“We hired two more moving trucks, had to go to the depot, unpack everything, pack it back into the trucks, then drive to the new house and unpack them all again,” says Griffin, adding that they considered taking the case to VCAT but, already highly stressed, decided not to go to the effort.
“We didn’t get any price reduction or any apology,” she says, pointing out that the poor handling was a missed opportunity for the business.
“Often with a negative situation, you have the opportunity to turn an unhappy customer into a loyal customer. I guess with the moving industry they think, oh, they probably won’t move for a while or use us again, so it doesn’t really matter if we have one unhappy client.”
According to industry expert Peter Borain, complaints such as Griffin’s and Campitelli’s aren’t isolated. He says the transient nature of the removals business lends itself to unreliable operators.
“Unfortunately, there are rogue removalists out there. What’s happened with technology and websites and Google advertising is, it’s really easy for anybody to set up a website, start doing some pay-for-click advertising and make a company look like it’s reputable.”
Borain says many of these reliable-looking companies actually sub-contract workers and underpay them for what is difficult manual labour. In response to this, Borain launched Movepal; a kind of Uber for removalists that allows drivers to determine their own hours and locations, and users to find a vetted, peer-reviewed mover.
He has a few tips when it comes to avoiding a negative moving experience. Number one is to check out a company’s reviews.
“And you’ve got to check using a reputable review platform, as well,” he says. “Choose something like Trustpilot or Womo, where reviews have been vetted properly.”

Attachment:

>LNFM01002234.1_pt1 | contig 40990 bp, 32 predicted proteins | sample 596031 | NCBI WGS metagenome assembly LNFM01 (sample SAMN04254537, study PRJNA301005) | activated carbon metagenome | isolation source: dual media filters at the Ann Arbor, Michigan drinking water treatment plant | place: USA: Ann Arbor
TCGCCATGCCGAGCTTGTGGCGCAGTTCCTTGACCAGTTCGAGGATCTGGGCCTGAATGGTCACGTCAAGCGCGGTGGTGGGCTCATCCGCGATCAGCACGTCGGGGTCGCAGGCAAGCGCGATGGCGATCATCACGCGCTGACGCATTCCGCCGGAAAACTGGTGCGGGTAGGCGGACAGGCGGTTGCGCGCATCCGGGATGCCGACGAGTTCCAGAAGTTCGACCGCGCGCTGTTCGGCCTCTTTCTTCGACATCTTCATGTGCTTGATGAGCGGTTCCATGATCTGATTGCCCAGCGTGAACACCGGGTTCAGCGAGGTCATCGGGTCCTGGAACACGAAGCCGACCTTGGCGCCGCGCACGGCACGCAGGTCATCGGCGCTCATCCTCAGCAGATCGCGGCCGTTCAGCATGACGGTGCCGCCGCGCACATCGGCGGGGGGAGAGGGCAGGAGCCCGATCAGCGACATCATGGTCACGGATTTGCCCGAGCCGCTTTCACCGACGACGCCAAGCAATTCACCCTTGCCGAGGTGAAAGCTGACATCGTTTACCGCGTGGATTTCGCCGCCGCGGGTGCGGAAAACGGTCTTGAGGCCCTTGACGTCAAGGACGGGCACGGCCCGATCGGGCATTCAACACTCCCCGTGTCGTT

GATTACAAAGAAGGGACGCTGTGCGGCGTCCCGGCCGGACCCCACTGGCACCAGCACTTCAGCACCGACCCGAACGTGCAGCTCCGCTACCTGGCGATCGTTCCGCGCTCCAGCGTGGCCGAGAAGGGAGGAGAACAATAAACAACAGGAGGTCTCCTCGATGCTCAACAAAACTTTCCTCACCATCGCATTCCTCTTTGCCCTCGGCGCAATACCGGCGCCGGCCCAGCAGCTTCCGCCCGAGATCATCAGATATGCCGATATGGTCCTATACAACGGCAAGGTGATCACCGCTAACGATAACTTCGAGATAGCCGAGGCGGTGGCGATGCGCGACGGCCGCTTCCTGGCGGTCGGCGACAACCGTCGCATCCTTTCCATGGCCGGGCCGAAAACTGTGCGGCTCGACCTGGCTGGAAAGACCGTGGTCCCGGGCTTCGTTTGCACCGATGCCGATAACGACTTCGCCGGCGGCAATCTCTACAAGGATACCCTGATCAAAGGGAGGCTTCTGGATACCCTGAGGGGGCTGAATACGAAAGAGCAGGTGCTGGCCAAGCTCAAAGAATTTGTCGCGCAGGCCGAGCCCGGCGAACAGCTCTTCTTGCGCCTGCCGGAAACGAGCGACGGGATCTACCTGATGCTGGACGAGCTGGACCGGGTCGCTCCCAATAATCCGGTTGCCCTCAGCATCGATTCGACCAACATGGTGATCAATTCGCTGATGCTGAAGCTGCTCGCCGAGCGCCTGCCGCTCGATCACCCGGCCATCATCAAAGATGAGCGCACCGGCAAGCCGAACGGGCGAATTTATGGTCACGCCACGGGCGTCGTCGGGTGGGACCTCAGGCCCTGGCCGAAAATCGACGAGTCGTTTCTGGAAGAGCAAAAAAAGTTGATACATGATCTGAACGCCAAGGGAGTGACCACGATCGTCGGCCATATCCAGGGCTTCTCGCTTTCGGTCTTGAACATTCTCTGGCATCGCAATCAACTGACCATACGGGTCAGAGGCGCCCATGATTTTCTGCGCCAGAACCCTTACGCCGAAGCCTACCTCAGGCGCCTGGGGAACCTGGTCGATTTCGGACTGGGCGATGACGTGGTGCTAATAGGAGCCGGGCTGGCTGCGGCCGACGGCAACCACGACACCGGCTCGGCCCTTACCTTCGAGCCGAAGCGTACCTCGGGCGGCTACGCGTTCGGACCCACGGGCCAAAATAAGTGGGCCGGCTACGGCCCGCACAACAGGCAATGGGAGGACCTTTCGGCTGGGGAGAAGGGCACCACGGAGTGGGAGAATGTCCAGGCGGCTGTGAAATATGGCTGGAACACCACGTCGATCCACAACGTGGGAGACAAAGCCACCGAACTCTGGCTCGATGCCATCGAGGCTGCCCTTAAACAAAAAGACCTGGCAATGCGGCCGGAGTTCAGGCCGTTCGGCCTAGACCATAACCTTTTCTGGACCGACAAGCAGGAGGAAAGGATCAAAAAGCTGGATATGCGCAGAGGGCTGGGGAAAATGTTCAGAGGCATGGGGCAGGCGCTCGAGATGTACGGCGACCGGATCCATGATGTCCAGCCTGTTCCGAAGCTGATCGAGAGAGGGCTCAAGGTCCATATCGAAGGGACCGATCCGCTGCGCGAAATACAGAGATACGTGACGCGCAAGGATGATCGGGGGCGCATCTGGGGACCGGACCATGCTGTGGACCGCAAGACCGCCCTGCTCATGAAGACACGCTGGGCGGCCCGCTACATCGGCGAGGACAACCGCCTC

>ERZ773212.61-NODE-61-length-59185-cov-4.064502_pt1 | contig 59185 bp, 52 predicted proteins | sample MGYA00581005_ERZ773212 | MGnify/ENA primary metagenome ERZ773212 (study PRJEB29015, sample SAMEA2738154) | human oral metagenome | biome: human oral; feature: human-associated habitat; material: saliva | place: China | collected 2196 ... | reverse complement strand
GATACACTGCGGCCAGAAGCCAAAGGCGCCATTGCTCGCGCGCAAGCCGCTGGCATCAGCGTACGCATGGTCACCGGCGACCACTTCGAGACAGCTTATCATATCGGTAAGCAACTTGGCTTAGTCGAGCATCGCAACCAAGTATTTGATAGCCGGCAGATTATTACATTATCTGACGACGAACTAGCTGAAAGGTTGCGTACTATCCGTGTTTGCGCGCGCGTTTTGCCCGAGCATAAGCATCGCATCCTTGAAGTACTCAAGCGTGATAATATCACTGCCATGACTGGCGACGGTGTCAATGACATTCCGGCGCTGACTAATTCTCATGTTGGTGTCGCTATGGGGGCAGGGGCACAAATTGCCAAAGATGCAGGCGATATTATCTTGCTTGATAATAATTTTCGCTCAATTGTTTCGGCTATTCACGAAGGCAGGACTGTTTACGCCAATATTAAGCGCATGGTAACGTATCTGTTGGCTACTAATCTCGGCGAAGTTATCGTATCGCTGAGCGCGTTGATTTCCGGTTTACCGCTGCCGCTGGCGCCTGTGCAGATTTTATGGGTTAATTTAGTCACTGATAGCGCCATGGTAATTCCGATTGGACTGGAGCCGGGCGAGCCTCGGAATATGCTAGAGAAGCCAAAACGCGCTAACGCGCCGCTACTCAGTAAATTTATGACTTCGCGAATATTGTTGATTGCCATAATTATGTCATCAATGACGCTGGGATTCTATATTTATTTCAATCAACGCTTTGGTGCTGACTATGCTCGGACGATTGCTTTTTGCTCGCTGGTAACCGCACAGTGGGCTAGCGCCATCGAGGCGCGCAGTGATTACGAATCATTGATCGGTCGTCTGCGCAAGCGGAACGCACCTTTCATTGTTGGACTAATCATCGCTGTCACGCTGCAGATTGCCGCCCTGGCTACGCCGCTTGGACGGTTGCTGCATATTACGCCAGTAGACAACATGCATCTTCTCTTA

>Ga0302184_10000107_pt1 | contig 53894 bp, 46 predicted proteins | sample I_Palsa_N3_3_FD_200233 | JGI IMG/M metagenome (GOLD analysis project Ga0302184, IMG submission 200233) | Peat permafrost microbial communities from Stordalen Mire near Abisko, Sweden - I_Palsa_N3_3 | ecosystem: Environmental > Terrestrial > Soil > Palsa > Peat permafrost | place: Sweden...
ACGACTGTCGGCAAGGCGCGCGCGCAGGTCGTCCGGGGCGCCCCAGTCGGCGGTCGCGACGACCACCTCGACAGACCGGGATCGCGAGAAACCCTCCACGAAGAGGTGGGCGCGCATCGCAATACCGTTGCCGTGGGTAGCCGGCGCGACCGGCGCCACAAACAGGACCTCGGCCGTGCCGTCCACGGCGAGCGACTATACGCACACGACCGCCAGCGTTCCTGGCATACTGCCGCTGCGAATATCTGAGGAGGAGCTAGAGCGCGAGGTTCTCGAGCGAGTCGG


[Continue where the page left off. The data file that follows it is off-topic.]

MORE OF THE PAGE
Rather than avoiding companies that have the odd negative review, Borain says to instead look at how that business handled poor feedback. Did they engage with the customer?
“It’s not bad to have a customer who was unhappy because something was damaged, because things do get damaged in this business. But you want to see how the company’s responded to that.”
Recommendations from friends and family can be helpful as well.
“The other thing you’ve got to look for is insurance,” Borain advises. “A lot of companies will say they have insurance and they’re covered but they’re actually not. So, you want to ask them to prove that they’ve got cover, email through some details, make sure they have public liability.”
All terms and conditions, insurance documents and pricing charges should be made transparent by the company prior to booking. Borain says dodgy operators can hit customers with extra costs on the day of the move, so make sure to find out the minimum charge and whether there are additional fees prior to booking.
And avoid choosing someone who requests cash rather than card payment – “this is a red flag,” says Borain. “The industry is rife with underpaid and unskilled workers paid cash by these dodgy moving companies.”